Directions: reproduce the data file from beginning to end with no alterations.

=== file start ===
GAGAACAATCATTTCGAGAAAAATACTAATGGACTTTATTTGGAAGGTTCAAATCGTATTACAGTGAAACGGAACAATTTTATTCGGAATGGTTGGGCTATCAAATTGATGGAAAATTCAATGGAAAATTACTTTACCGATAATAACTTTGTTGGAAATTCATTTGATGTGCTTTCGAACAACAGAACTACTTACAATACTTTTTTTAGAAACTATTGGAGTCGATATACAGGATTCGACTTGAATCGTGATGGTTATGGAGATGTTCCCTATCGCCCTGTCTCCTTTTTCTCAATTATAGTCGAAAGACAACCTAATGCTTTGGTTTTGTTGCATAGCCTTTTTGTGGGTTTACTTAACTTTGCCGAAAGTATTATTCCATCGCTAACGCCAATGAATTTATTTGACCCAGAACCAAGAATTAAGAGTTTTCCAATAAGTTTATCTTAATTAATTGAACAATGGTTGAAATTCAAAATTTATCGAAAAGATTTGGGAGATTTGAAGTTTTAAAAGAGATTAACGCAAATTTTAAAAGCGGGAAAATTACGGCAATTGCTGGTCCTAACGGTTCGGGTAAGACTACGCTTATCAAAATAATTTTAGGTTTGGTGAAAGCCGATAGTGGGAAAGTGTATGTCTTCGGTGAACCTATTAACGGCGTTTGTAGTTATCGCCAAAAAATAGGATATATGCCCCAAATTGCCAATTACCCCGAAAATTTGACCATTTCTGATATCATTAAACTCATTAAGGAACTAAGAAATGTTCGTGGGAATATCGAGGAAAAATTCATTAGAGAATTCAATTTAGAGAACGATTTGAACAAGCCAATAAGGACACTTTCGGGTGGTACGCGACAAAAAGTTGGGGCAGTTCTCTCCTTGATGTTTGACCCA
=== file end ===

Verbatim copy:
GAGAACAATCATTTCGAGAAAAATACTAATGGACTTTATTTGGAAGGTTCAAATCGTATTACAGTGAAACGGAACAATTTTATTCGGAATGGTTGGGCTATCAAATTGATGGAAAATTCAATGGAAAATTACTTTACCGATAATAACTTTGTTGGAAATTCATTTGATGTGCTTTCGAACAACAGAACTACTTACAATACTTTTTTTAGAAACTATTGGAGTCGATATACAGGATTCGACTTGAATCGTGATGGTTATGGAGATGTTCCCTATCGCCCTGTCTCCTTTTTCTCAATTATAGTCGAAAGACAACCTAATGCTTTGGTTTTGTTGCATAGCCTTTTTGTGGGTTTACTTAACTTTGCCGAAAGTATTATTCCATCGCTAACGCCAATGAATTTATTTGACCCAGAACCAAGAATTAAGAGTTTTCCAATAAGTTTATCTTAATTAATTGAACAATGGTTGAAATTCAAAATTTATCGAAAAGATTTGGGAGATTTGAAGTTTTAAAAGAGATTAACGCAAATTTTAAAAGCGGGAAAATTACGGCAATTGCTGGTCCTAACGGTTCGGGTAAGACTACGCTTATCAAAATAATTTTAGGTTTGGTGAAAGCCGATAGTGGGAAAGTGTATGTCTTCGGTGAACCTATTAACGGCGTTTGTAGTTATCGCCAAAAAATAGGATATATGCCCCAAATTGCCAATTACCCCGAAAATTTGACCATTTCTGATATCATTAAACTCATTAAGGAACTAAGAAATGTTCGTGGGAATATCGAGGAAAAATTCATTAGAGAATTCAATTTAGAGAACGATTTGAACAAGCCAATAAGGACACTTTCGGGTGGTACGCGACAAAAAGTTGGGGCAGTTCTCTCCTTGATGTTTGACCCA